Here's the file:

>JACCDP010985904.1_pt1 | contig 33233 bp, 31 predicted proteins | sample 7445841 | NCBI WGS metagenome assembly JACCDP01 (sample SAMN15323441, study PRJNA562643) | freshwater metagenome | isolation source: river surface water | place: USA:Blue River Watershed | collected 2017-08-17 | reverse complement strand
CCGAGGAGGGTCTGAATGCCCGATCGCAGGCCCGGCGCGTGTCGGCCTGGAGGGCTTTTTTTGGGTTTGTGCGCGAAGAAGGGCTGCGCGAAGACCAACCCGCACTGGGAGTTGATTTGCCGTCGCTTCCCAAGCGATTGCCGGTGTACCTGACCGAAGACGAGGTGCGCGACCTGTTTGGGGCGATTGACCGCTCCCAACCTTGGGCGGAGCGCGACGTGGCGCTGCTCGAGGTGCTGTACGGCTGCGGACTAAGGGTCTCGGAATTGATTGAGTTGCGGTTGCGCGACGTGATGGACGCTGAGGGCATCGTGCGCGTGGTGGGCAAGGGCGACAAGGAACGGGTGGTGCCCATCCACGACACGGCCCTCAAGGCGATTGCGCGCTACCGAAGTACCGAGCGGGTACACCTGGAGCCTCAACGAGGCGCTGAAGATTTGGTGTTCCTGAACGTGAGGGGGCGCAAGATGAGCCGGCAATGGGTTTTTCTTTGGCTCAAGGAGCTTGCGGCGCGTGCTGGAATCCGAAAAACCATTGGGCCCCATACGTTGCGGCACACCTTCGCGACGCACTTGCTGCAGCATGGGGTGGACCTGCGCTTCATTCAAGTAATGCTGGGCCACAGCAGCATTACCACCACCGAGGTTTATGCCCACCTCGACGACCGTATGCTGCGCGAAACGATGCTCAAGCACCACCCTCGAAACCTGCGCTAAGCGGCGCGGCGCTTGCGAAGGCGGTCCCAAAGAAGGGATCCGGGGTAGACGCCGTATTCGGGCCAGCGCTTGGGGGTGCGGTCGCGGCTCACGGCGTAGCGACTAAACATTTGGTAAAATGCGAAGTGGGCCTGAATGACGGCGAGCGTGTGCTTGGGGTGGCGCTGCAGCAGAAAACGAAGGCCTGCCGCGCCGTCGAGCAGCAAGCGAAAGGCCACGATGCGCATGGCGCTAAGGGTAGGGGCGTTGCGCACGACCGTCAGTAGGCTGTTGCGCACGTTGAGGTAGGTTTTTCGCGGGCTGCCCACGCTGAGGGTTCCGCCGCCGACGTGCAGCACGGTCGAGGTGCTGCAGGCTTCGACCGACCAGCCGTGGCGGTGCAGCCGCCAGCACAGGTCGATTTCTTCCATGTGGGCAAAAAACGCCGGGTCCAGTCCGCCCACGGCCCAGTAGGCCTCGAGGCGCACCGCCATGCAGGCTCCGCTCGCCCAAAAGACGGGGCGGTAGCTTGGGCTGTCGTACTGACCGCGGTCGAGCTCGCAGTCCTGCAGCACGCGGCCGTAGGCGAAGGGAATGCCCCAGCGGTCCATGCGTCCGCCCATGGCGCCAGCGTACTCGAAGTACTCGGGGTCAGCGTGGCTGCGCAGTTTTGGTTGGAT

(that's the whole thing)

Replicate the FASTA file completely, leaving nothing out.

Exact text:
>JACCDP010985904.1_pt1 | contig 33233 bp, 31 predicted proteins | sample 7445841 | NCBI WGS metagenome assembly JACCDP01 (sample SAMN15323441, study PRJNA562643) | freshwater metagenome | isolation source: river surface water | place: USA:Blue River Watershed | collected 2017-08-17 | reverse complement strand
CCGAGGAGGGTCTGAATGCCCGATCGCAGGCCCGGCGCGTGTCGGCCTGGAGGGCTTTTTTTGGGTTTGTGCGCGAAGAAGGGCTGCGCGAAGACCAACCCGCACTGGGAGTTGATTTGCCGTCGCTTCCCAAGCGATTGCCGGTGTACCTGACCGAAGACGAGGTGCGCGACCTGTTTGGGGCGATTGACCGCTCCCAACCTTGGGCGGAGCGCGACGTGGCGCTGCTCGAGGTGCTGTACGGCTGCGGACTAAGGGTCTCGGAATTGATTGAGTTGCGGTTGCGCGACGTGATGGACGCTGAGGGCATCGTGCGCGTGGTGGGCAAGGGCGACAAGGAACGGGTGGTGCCCATCCACGACACGGCCCTCAAGGCGATTGCGCGCTACCGAAGTACCGAGCGGGTACACCTGGAGCCTCAACGAGGCGCTGAAGATTTGGTGTTCCTGAACGTGAGGGGGCGCAAGATGAGCCGGCAATGGGTTTTTCTTTGGCTCAAGGAGCTTGCGGCGCGTGCTGGAATCCGAAAAACCATTGGGCCCCATACGTTGCGGCACACCTTCGCGACGCACTTGCTGCAGCATGGGGTGGACCTGCGCTTCATTCAAGTAATGCTGGGCCACAGCAGCATTACCACCACCGAGGTTTATGCCCACCTCGACGACCGTATGCTGCGCGAAACGATGCTCAAGCACCACCCTCGAAACCTGCGCTAAGCGGCGCGGCGCTTGCGAAGGCGGTCCCAAAGAAGGGATCCGGGGTAGACGCCGTATTCGGGCCAGCGCTTGGGGGTGCGGTCGCGGCTCACGGCGTAGCGACTAAACATTTGGTAAAATGCGAAGTGGGCCTGAATGACGGCGAGCGTGTGCTTGGGGTGGCGCTGCAGCAGAAAACGAAGGCCTGCCGCGCCGTCGAGCAGCAAGCGAAAGGCCACGATGCGCATGGCGCTAAGGGTAGGGGCGTTGCGCACGACCGTCAGTAGGCTGTTGCGCACGTTGAGGTAGGTTTTTCGCGGGCTGCCCACGCTGAGGGTTCCGCCGCCGACGTGCAGCACGGTCGAGGTGCTGCAGGCTTCGACCGACCAGCCGTGGCGGTGCAGCCGCCAGCACAGGTCGATTTCTTCCATGTGGGCAAAAAACGCCGGGTCCAGTCCGCCCACGGCCCAGTAGGCCTCGAGGCGCACCGCCATGCAGGCTCCGCTCGCCCAAAAGACGGGGCGGTAGCTTGGGCTGTCGTACTGACCGCGGTCGAGCTCGCAGTCCTGCAGCACGCGGCCGTAGGCGAAGGGAATGCCCCAGCGGTCCATGCGTCCGCCCATGGCGCCAGCGTACTCGAAGTACTCGGGGTCAGCGTGGCTGCGCAGTTTTGGTTGGAT